Differences between home and commercial canning highlighted
Last month, I introduced the dual pillars of innovation and tradition that have allowed the Prince Edward County Cannery to flourish.
These pillars are largely personified by the relationship between the commercial and home canning branches of the cannery. The link between public (commercial) and private (home) canning has been at the heart of the canning community dating back to the 1940s.
In her book, Eating for Victory, Amy Bentley writes that during World War II, “The produce Americans grew and canned no doubt was a vital part of the U.S. food supply, but the government and private industry portrayed these activities as public demonstrations of sacrifice when the benefits — fresh fruits and vegetables on the family table and canned ones for the winter — were almost entirely private.”
The partnership between the commercial and home canning divisions in Prince Edward County has expanded the notion of private consumption to public retail consumers, creating a new market for tradition to thrive.
While home and commercial canners in PEC share the same facilities, much of the same equipment and even oftentimes operate on a similar scale, there are many important distinctions between the commercial and home canning branches. The first major difference between the two operations is the final destination of the products. Home users are not allowed to resell their products in any sort of commercial market. Their finished products are to be consumed by family and friends in “home” or private spaces. Commercial producers sell their products in retail spaces like farmers markets and food stores for profit, with consumption intended by the general public and not by the maker.
During peak growing season (June-December), home canners can use the cannery on Monday, Wednesday and Saturday. Currently, home productions are by appointment only due to COVID-19 restrictions, which can be scheduled by calling (434) 223-8664. During peak season, commercial production takes place on Tuesday, Thursday and Friday, and throughout the week from January-May. The best place to reach out about the commercial process is firstname.lastname@example.org.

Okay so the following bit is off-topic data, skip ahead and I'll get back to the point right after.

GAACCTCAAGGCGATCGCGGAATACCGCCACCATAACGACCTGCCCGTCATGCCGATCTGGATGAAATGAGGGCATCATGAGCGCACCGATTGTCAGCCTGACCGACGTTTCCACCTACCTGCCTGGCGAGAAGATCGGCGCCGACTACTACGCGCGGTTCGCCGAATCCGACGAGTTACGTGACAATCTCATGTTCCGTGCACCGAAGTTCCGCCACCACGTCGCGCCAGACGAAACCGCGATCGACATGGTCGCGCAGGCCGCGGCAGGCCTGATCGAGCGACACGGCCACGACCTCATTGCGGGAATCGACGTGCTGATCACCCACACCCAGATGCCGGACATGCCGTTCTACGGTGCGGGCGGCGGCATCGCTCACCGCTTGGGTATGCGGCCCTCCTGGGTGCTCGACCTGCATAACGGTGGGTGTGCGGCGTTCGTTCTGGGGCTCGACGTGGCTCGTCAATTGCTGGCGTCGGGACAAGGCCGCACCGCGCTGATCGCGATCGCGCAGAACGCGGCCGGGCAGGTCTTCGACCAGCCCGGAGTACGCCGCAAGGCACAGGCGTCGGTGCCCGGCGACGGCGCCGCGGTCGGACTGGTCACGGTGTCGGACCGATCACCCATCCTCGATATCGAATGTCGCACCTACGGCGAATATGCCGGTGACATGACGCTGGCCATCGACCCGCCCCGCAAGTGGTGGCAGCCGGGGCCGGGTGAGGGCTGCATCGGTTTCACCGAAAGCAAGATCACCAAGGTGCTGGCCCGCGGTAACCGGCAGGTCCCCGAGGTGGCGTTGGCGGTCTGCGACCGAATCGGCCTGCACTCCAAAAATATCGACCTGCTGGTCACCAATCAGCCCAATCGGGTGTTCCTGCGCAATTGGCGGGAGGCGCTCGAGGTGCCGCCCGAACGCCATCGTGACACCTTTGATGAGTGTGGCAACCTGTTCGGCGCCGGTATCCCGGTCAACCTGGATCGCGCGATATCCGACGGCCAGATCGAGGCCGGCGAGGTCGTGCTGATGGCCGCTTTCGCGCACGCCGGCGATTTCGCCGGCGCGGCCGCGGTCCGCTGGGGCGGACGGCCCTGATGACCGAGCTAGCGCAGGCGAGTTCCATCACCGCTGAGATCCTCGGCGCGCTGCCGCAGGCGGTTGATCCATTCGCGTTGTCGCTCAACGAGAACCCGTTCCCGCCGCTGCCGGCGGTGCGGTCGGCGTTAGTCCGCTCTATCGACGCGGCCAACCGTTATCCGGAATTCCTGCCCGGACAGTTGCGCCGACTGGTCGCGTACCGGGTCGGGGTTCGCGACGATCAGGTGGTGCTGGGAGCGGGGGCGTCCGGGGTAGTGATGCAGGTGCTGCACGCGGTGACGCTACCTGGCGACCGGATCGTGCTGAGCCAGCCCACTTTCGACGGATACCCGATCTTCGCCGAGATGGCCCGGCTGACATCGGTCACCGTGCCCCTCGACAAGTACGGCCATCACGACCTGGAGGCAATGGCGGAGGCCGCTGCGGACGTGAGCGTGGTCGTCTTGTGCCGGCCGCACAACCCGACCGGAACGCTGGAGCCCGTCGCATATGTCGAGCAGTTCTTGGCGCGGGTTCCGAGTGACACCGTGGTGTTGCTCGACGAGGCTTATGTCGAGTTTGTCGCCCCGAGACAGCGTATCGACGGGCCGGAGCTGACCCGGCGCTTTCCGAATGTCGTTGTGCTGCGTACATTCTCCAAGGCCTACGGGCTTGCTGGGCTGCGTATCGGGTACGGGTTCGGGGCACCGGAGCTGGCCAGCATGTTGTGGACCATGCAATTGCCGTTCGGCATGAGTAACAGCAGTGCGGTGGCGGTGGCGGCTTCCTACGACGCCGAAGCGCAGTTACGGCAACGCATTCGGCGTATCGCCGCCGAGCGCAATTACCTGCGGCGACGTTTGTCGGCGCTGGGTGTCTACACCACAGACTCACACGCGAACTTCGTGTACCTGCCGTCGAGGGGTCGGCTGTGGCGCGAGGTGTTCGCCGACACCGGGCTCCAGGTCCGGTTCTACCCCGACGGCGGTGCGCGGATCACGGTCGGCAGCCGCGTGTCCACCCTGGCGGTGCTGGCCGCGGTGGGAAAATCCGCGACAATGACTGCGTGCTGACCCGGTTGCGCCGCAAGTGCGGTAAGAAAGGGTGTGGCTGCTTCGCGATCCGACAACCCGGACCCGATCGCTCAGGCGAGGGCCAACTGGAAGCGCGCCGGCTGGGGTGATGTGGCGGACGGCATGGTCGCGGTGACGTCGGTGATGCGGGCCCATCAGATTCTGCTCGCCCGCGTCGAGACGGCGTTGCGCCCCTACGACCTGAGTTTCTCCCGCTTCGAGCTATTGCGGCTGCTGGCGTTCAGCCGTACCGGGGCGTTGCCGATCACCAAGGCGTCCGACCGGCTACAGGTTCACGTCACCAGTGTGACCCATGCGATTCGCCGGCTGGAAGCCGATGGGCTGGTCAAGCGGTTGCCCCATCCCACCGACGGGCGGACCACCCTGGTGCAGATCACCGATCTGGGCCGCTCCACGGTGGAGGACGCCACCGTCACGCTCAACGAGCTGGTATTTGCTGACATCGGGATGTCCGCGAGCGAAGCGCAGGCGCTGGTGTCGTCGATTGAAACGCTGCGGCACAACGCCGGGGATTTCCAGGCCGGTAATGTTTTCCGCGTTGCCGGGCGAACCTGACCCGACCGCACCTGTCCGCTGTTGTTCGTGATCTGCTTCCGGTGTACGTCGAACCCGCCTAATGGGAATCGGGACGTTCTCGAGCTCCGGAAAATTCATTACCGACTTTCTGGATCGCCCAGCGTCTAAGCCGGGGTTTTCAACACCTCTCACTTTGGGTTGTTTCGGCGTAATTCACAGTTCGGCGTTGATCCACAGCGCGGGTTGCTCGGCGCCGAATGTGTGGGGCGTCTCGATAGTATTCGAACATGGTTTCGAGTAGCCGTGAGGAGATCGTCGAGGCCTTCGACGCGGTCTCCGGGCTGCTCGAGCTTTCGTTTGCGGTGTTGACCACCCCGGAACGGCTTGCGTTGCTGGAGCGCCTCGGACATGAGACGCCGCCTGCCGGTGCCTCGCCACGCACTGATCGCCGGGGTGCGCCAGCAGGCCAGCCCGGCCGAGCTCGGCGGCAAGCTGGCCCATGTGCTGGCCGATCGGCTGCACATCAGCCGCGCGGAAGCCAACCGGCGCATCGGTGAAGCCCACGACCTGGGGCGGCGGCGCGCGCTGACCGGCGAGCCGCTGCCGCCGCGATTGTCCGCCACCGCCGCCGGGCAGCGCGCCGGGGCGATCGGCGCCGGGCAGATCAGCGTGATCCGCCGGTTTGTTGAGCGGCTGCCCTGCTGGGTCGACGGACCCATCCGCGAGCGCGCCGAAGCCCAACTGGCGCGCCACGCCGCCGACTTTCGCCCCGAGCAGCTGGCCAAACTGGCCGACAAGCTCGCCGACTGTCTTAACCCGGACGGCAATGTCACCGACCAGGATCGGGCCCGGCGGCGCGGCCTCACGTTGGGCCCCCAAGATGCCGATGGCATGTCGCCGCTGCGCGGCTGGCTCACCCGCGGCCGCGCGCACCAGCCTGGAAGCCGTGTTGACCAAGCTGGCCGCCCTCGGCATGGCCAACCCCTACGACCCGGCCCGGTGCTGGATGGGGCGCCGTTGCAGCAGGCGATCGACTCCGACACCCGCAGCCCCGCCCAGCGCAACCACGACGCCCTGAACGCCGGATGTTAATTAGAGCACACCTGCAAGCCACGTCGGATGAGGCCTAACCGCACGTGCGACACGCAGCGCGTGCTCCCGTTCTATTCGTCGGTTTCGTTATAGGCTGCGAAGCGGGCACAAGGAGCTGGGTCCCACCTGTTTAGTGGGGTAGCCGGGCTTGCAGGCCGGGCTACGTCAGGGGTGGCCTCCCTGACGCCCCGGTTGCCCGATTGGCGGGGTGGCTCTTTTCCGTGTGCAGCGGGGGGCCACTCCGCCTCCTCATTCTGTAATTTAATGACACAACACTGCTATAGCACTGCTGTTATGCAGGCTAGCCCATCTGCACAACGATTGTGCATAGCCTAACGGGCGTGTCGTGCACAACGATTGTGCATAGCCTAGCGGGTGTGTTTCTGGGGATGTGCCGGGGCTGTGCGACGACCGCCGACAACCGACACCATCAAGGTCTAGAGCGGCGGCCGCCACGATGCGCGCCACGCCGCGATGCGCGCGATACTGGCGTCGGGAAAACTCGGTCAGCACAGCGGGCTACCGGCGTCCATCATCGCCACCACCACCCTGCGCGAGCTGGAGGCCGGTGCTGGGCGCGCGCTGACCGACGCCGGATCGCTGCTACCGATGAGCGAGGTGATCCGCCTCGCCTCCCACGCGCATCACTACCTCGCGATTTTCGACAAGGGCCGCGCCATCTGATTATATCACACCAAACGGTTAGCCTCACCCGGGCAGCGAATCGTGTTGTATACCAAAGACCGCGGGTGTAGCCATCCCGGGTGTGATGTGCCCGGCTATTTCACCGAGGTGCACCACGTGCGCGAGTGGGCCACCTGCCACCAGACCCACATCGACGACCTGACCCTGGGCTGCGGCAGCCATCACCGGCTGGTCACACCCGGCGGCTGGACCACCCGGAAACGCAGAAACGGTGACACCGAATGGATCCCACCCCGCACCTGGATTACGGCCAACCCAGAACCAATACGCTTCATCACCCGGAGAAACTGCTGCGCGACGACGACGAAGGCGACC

Another primary difference between home and commercial canning are the regulations required for each branch. Commercial processing at the cannery requires additional inspections by regulating bodies like the Virginia Department of Agriculture and Consumer Services (VDACS). Commercial canning also relies heavily on food scientists and process authorities at places like Virginia Tech, which help determine the food safety of different products. The commercial canning process uses process approval letters obtained by clients from process approval authorities to know exact ingredients for recipes, and appropriate pH levels for food safety testing. Because home canners use a different canning process and are not reselling for public consumption, they have a bit more leeway when it comes to changing up recipes and ingredients, much like you would when cooking in your own kitchen.
Both branches of the cannery serve very important roles in the community, contributing to a much larger historic legacy of preserving traditions in the canning community.
HANNAH EVANS is the Director of Virginia Food Works and can be reached at info@VirginiaFoodWorks.com.